Carl Jung explored this association from a psychological approach in the twentieth century. “When the alchemist speaks of Mercurius, on the face of it he means quicksilver (mercury), but inwardly he means the world-creating spirit concealed or imprisoned in matter. The dragon is probably the oldest pictorial symbol in alchemy of which we have documentary evidence. It appears as the Ouroboros the tail-eater, in the Codex Marcianus, which dates from the tenth or eleventh century, together with the legend ‘the One, the All’. Time and again the alchemists reiterate that the opus proceeds from the one and leads back to the one, that it is a sort of circle like a dragon biting its own tail. For this reason the opus was often called circulare (circular) or else rota (the wheel). Mercurius stands at the beginning and end of the work: he is the prima materia, the caput corvi, the nigredo; as dragon he devours himself and as dragon he dies, to rise again in the lapis. He is the play of colours in the cauda pavonis and the division into the four elements. He is the hermaphrodite that was in the beginning, that splits into the classical brother-sister duality and is reunited in the coniunctio, to appear once again at the end in the radiant form of the lumen novum, the stone. He is metallic yet liquid, matter yet spirit, cold yet fiery, poison and yet healing draught — a symbol uniting all the opposites.”[10]

from Carl Jung’s Red Book (Liber Novus)

The ouroboros plays an important role in the most famous work of Carl Jung’s student Erich Neumann. In The Origins and History of Consciousness, Neumann delineates the development of human consciousness with the ouroboros being a vital primordial image. “The structural elements of the collective unconscious are named by Jung “archetypes” or “primordial images.” they are pictorial forms of the instincts, for the unconscious reveals itself to the conscious mind in images which, as in dreams and fantasies, initiate the process of conscious reaction and assimilation.”[11] The ouroboros is the symbol Neumann analyzes in the first section of his magnum opus. Building on the work of his teacher Jung, Neumann notes the circular shape of the ‘self-begetting ouroboros.’ The circle is here associated with both the womb and the parents. “The uroboros appears as the round “container,” i.e. the maternal womb, but also as the union of masculine and feminine opposites, the World Parents joined in perpetual cohabitation.”[12] Those influenced by Jung, from Erich Neumann to Jordan Peterson and Camille Paglia have sought to understand civilization and mythologies from the interplay of masculine and feminine, culture and nature. Jörmungandr symbolizes nature. Thor symbolizes culture, the personification of Norse strength and child of Earth and the wisdom god (Odin, symbolizes the wise king). Nature is symbolically feminine. Neumann notes that the first phase of man’s ego consciousness is under the dominance of the uroboros.[13] In his delineation of emerging human consciousness, Neumann emphasizes the important of detachment and encounter with opposites. This is essential for the development of the autonomous individual. Being born to Odin and Fjorgyn, Thor is the offspring of culture and nature. His battles with Jörmungandr are part of his development. Neumann notes “detachment from the uroboros means being born and descending into the lower world of reality, full of dangers and discomforts.”[14] Great hero stories of various cultures have the protagonist descend into the world of mortals (think Hercules for the Greeks or Emperor Jimmu for the Japanese).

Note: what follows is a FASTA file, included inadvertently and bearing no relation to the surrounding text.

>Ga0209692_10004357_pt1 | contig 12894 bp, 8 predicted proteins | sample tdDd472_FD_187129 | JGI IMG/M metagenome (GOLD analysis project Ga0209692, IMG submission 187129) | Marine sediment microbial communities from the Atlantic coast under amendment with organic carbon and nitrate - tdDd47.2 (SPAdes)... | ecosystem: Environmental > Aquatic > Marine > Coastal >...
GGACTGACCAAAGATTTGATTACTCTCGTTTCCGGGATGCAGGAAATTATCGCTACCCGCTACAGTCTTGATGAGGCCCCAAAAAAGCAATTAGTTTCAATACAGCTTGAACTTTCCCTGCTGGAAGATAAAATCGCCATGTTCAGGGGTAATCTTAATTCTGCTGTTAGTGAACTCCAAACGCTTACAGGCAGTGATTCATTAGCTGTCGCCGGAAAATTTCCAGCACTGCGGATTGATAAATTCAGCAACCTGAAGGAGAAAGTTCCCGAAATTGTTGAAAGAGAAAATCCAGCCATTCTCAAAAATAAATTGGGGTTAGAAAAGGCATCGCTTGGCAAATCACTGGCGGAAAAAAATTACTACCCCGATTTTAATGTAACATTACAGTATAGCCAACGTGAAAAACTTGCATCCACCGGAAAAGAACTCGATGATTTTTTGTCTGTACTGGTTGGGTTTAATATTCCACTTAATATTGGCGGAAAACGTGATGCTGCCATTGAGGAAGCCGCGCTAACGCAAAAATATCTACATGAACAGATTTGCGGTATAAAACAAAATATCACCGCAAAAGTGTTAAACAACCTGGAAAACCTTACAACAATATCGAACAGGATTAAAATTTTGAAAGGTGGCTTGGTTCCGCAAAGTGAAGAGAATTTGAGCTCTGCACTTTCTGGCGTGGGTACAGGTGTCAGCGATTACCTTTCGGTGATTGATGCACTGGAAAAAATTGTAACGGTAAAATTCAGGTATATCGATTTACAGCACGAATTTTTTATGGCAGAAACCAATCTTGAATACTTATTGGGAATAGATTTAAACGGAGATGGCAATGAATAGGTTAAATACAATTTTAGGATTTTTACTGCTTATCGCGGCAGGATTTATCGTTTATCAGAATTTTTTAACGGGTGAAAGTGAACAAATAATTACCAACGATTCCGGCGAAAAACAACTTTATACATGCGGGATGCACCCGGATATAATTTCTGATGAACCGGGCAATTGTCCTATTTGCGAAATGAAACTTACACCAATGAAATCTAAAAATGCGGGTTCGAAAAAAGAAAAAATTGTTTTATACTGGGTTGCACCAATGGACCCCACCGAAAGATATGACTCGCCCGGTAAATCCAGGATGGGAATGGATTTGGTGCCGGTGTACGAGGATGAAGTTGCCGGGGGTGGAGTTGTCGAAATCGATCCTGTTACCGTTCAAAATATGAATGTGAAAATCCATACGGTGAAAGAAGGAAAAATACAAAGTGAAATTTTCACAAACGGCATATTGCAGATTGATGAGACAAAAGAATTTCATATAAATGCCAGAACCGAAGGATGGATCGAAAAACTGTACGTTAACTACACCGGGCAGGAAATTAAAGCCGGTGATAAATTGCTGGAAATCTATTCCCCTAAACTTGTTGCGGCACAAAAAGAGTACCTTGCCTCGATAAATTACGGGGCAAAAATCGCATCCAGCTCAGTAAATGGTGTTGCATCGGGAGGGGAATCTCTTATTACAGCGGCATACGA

“The All is One”, image from a work by Cleopatra the Alchemist (Greek Egyptian, lived in c.3rd century)

Culture is order and nature is chaos. By battling Jörmungandr, Thor aims to extend the domain of order further by making sense of the chaos that is Jörmungandr. In demonstrating his skills, Thor becomes a pillar of order and someone to admire — an archetypical hero. Indeed, the word ‘demonstrate’ comes from de-monstrate, taking the monster apart in order to make something new out of it. Fear of snakes is hardwired into the human psyche for evolutionary reasons. Dragons contain elements of creatures that our prehistoric ancestors had to avoid if they wanted to live. Snakes, lions, and birds of prey all have characteristics that come together to form images of dragons and other monsters. The person who is able to go into the chaos and create order from it (standing up to those things which frighten and threaten) gives the person social capital as a strong, independent, reliable, and admirable person. Such people become the subject of myths. In oral societies, the superfluous details are removed. Numerous such admiral individuals are held up as paragons of moral virtue. That which be abstracted from the multitude of the most virtuous people is deified. Thor is the personification of the Norse warrior ethos — potential and reality. The particular admirable traits of numerous celebrated members of society is abstracted into ideas of the divine.

[1] Referred to as such to distinguish him from the trickster god Loki.

[2] Sturluson, Snorri. The Prose Edda.

[3] Serpent eating its own tail

[4] Gaiman, Neil. (2017). Norse Mythology. p.79–80.

[5] Hollander, Lee (translator). The Poetic Edda. p.87.

[6] Prophesy of the (female) shaman.

[7] Hollander, Lee (translator). The Poetic Edda. p.9.

[8] Thor’s hammer

[9] Thor’s mother (‘Earth’)

[10] Jung, Carl. Psychology and Alchemy. Part 3, Ch. 3.1.

[11] Neumann, Erich. The Origins and History of Consciousness. Introduction.

[12] Ibid., A: The Creation Myth, Part I: The Uroboros. p.12.

[13] Ibid., p.14.

[14] Ibid., Part II: The Great Mother. p.39.

Kevin Shau